• BACK (or “exit”)/LAP, bottom left, moves to lower right. When it’s not doing its during-activity LAP function, as best I can tell BACK is always BACK. Very nice because you can always use it to get yourself out of programming trouble…

So, basically, the bottom row of the 920 moved to the right on the 945. Where did the 920’s now displaced SCROLL UP and SCROLL DOWN go? They move to the other side, and take on some new functionalities:

  • SCROLL UP, upper right, moves to the middle left, and becomes SCROLL UP/MENU. A long push on this button now accesses the scrolling menu that we’re used to using for programming. MENU was the center “ellipses” (…) on the 920.
  • SCROLL DOWN, lower right, moves to lower left, and becomes SCROLL DOWN/MUSIC. A longer push on this button gives you access to your realtime music controls, the music being a new feature.

So, in summary, the UP and DOWN moved to the other side and replaced the single “…” button.

A side note, it doesn’t seem to have the “Press to Unlock” of the 920. At least I haven’t seen it yet.

So, how about the POWER Button in the upper left? Well, you still use it to turn on the backlight, but when you hold it, instead of immediately turning off, it takes you to a rotary menu (navigated with UP and DOWN), of which Power Off is one of the choices. The choices are:

The power of the Power button.

  • Power Off
  • Find My Phone
  • Timers
  • Stopwatch
  • Wallet (for Garmin Pay)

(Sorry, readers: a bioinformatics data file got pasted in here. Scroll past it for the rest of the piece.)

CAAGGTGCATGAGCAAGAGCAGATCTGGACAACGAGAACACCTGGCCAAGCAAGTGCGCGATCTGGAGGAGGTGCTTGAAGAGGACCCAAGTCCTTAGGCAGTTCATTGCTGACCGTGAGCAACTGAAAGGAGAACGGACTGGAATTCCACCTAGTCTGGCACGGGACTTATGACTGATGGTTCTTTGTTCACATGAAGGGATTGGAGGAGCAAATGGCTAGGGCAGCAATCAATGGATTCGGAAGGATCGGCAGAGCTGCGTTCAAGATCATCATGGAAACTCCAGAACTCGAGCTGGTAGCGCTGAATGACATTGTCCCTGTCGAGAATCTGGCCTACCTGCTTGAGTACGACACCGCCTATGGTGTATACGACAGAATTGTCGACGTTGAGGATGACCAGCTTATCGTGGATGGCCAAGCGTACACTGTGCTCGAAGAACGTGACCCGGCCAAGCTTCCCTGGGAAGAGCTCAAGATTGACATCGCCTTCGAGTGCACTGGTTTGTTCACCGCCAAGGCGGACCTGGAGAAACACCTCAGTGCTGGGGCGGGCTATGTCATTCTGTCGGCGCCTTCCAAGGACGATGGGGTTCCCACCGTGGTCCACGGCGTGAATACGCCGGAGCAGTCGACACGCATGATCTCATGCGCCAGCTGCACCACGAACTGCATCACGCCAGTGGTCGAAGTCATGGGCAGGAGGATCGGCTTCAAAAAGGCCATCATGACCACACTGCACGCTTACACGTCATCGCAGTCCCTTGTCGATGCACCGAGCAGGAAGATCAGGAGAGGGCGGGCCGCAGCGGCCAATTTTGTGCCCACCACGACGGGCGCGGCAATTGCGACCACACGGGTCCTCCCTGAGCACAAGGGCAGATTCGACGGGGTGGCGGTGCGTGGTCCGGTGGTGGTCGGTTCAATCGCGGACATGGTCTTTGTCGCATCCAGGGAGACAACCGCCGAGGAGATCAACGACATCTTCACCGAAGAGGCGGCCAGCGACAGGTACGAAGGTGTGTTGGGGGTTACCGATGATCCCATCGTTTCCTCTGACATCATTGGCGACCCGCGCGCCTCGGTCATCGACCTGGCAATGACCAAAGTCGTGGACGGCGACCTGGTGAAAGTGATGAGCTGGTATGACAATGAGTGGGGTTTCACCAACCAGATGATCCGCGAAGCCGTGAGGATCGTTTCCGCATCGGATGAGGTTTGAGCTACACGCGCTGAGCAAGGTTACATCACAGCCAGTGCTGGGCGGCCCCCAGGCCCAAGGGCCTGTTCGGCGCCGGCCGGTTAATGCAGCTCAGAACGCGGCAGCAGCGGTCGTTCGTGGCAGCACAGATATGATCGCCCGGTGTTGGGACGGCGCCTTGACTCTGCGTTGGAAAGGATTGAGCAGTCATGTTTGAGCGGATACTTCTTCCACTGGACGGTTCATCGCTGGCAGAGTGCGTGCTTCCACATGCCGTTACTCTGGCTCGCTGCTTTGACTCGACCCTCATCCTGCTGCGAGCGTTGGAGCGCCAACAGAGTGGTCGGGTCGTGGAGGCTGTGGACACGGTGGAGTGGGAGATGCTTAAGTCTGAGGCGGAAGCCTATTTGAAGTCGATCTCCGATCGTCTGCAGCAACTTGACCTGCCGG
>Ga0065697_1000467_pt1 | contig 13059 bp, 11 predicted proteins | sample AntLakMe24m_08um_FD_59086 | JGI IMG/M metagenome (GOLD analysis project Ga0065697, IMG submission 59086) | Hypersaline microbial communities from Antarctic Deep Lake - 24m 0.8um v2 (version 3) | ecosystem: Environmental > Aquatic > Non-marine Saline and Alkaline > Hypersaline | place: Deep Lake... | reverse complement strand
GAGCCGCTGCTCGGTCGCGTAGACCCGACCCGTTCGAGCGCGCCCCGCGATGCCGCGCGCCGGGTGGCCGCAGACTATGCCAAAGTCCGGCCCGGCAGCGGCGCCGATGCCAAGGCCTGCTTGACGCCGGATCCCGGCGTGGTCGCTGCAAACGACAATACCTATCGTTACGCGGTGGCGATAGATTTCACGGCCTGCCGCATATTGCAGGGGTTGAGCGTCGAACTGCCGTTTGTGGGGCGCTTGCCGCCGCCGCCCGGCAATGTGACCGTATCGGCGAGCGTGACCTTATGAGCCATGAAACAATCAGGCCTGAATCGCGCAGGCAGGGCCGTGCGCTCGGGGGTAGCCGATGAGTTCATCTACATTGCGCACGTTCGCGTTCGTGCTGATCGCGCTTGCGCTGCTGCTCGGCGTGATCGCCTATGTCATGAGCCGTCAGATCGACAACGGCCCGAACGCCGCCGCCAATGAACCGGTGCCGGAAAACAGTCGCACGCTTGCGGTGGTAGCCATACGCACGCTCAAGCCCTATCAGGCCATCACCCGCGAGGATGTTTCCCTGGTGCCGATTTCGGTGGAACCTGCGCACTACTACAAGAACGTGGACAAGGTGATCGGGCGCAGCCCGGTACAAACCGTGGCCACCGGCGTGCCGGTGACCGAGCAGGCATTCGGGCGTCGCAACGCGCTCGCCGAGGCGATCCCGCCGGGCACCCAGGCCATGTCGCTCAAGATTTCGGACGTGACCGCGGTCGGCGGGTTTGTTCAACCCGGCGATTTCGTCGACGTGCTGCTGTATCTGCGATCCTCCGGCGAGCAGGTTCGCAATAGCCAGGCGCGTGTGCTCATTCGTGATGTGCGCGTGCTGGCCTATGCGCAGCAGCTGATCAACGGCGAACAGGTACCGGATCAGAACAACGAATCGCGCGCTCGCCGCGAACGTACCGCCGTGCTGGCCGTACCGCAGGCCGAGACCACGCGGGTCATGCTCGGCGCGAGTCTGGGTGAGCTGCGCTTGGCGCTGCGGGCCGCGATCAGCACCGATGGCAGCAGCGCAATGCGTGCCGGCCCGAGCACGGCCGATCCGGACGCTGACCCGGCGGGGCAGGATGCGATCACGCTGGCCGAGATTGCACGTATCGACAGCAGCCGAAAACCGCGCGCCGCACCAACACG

• Lock Keys
  • Do Not Disturb
  • Sync
  • Open App on Phone
  • Assistance

I honestly don’t even know what all of these do yet. But as you can see, the POWER button takes you to what amounts to an “uber button”, to take you to a lot of upper level functionality that you’d want to get to quickly and easily. Note that, since music is something you’d possibly be messing with even more so (volume, skip, repeat, pause), it got its own special shortcut access (long press of the lower left button) instead of appearing on this menu.

Ironically, to actually power off the device, you use the ENTER button as shown in the picture. It does make logical sense.

Oh, yeah, you also still use the POWER button to turn the thing on.

Garmin 945 and Edge 520 share essentially the same buttonology.

This new buttonology may seem odd to the 920 user, but there is a method to it: The button locations and most of the functionality are the same as those for Garmin’s non touchscreen Edge bike computers (the 520/530; see photo). Given the extra real estate on the bike computer, the Edge does have two additional buttons at the bottom as dedicated START/STOP and LAP buttons, but otherwise it should be very easy to go back and forth between the 945 and the Edge 520/530. I think it is nice that Garmin coordinated their triathlete’s watch with their bike computer.

Next up: Day 1, Part 2 –  Setup

Leave a Reply

Your email address will not be published. Required fields are marked *